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Case may hinge on little things

Illinois Gov. Rod Blagojevich, leaving his home in Chicago on Thursday, has shown no sign that he will step down.

Associated Press

Illinois Gov. Rod Blagojevich, leaving his home in Chicago on Thursday, has shown no sign that he will step down.

SPRINGFIELD, Ill. — Illinois lawmakers could be forced to build their impeachment case against Gov. Rod Blagojevich on a raft of relatively small grievances, rather than the blockbuster Senate-seat-for-sale allegations, for fear of undermining federal prosecutors' criminal investigation.

Members of the state House impeachment committee said Thursday that they will do nothing that would interfere with the investigation by U.S. Attorney Patrick Fitzgerald. If Fitzgerald asks lawmakers not to interview certain witnesses, they will abide by that, they said.

"We do not want to get in the way of the United States attorney doing the work he does, and so whatever he says about where we can and can't go in our investigation, we are going to just simply say, 'Fine, sir,' " said state Rep. Lou Lang, a suburban Chicago Democrat.

The committee would then probably emphasize some lower-profile allegations of misconduct against Blagojevich. Among them: defying the Legislature, failing to honor reporters' Freedom of Information requests, and trading state jobs and contracts for campaign contributions.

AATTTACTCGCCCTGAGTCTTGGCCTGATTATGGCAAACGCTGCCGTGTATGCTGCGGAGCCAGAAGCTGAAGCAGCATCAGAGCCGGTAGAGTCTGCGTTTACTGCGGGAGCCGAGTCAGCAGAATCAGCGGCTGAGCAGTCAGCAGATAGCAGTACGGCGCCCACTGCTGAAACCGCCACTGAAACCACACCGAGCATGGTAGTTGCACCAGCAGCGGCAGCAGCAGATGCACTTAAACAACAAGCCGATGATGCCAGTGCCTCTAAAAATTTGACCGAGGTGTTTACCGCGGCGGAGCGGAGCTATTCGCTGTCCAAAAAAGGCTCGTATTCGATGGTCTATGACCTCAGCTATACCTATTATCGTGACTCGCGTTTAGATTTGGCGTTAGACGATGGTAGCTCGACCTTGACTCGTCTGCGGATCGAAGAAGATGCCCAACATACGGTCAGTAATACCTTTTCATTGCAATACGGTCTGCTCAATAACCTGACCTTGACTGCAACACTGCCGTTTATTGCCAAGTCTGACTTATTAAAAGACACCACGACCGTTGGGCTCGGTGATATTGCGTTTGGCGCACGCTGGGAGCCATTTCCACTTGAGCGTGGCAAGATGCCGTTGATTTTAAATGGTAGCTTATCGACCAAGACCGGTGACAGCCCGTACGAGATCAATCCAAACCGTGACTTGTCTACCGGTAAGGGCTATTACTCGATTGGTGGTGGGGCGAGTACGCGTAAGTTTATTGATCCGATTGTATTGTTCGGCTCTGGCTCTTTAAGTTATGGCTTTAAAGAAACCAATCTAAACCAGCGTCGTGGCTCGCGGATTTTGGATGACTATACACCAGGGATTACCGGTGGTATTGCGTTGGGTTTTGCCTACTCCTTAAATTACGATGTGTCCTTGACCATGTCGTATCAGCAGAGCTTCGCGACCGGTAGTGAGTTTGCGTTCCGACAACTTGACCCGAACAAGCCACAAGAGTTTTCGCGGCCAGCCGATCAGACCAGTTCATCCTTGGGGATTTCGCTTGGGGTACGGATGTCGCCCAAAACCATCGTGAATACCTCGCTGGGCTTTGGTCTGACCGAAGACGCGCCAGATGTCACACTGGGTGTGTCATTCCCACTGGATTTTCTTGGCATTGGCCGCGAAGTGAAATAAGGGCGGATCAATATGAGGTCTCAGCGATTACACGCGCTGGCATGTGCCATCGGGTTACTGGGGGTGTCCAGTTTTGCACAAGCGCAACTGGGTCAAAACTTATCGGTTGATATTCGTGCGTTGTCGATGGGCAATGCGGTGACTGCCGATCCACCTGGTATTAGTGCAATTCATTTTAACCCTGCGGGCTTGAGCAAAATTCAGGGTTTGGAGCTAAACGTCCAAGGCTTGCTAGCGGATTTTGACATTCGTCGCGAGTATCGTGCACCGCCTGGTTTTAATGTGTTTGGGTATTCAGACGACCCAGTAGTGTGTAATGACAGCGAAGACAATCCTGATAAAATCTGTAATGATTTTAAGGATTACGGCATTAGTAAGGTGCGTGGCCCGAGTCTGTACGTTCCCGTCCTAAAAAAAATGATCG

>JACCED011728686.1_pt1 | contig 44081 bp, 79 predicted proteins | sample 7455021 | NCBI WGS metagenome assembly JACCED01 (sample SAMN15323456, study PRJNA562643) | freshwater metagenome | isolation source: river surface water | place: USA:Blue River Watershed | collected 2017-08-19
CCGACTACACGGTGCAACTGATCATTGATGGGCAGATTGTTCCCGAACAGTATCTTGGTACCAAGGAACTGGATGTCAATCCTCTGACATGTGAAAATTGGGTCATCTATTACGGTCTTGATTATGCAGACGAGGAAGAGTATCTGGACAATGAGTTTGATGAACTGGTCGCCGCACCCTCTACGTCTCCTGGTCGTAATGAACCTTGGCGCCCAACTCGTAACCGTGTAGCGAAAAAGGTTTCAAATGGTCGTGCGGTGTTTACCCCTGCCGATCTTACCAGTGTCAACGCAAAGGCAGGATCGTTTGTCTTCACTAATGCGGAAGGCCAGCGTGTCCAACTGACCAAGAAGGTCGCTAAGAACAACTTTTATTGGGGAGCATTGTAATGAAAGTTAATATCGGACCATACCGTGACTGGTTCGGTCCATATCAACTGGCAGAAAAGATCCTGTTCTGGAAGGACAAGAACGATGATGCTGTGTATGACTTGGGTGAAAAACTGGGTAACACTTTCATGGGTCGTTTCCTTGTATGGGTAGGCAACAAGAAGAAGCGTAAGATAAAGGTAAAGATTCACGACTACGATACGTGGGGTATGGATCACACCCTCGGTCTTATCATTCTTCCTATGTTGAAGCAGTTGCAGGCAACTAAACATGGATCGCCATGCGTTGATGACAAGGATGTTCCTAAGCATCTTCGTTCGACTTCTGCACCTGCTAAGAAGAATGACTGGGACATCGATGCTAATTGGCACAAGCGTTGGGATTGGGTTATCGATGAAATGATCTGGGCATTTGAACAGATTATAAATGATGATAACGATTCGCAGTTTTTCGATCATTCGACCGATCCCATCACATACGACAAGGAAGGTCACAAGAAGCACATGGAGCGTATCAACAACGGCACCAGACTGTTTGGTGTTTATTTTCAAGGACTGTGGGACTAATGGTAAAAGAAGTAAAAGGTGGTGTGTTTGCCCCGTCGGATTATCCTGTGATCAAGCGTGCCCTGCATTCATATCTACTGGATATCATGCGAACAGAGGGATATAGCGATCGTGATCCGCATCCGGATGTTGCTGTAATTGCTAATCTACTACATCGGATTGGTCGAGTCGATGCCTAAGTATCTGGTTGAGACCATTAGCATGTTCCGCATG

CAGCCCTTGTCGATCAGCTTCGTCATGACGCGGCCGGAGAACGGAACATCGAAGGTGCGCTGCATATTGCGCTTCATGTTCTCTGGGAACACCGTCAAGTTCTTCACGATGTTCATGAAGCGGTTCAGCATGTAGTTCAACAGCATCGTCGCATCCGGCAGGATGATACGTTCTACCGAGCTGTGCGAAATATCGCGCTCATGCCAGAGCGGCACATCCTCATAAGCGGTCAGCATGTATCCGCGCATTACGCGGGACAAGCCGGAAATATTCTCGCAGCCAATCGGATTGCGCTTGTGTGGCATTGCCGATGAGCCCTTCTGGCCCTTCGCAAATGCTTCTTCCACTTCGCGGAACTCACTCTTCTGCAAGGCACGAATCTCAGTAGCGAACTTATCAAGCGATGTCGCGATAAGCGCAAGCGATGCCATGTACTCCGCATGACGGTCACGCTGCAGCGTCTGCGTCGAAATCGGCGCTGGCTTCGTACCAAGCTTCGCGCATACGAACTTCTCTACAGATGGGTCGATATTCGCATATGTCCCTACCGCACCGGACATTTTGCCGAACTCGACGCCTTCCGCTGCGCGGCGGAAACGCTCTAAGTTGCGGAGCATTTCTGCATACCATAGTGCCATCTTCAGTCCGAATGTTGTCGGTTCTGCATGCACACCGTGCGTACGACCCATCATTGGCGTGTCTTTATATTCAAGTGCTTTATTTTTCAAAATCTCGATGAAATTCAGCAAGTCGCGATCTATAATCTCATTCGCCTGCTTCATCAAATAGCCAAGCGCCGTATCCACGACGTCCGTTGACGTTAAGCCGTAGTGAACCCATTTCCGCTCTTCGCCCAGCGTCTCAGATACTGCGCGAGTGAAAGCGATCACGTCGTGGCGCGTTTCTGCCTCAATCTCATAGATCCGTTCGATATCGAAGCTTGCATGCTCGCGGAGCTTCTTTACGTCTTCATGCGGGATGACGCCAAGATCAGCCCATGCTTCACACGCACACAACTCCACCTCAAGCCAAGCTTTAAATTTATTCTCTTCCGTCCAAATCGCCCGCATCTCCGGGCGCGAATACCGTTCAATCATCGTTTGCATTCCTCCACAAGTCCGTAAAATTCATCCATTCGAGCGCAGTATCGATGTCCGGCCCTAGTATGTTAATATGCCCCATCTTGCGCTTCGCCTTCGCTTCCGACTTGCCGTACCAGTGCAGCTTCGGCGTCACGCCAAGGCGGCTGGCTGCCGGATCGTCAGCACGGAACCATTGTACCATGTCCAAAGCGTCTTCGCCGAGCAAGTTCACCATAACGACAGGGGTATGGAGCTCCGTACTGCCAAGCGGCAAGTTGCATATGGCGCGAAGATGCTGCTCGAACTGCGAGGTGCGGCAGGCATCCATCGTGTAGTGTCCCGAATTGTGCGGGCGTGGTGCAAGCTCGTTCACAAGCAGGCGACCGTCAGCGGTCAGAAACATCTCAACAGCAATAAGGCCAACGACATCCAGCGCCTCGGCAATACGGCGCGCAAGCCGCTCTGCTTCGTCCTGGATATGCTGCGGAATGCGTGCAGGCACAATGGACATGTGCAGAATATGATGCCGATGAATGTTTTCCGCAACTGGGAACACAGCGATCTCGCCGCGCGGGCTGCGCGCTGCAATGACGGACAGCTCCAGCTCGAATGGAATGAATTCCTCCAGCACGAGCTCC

The latest complications, along with other developments, suggest it could be more difficult to dislodge Blagojevich than it appeared just a week ago. On Wednesday, the Illinois Supreme Court rejected a request to declare him unfit to serve, and Blagojevich's lawyer made it clear that the governor is not going down without a fight.

The federal prosecutors' case could be undermined — or at least complicated — if Illinois lawmakers compel certain witnesses to testify under a grant of immunity. After the Iran-Contra scandal of the 1980s, the convictions of Oliver North and John Poindexter were thrown out after the courts determined that the cases against them were built too much on testimony they gave to Congress under a promise of immunity.

The impeachment committee sent Fitzgerald a letter Thursday formally asking for information about people mentioned by pseudonyms in the criminal complaint and requesting his guidance on who can be called to testify. Fitzgerald refused to comment.

The panel adjourned until Monday, when members hope to discuss any guidelines or restrictions Fitzgerald may put on them.

Illinois Attorney General Lisa Madigan, meanwhile, has rejected a request that the state pay for Blagojevich's legal defense. Blagojevich's attorney, Edward Genson, had said the state of Illinois must pay for Blagojevich's legal defense.

Case may hinge on little things 12/18/08 [Last modified: Thursday, November 4, 2010 1:06pm]
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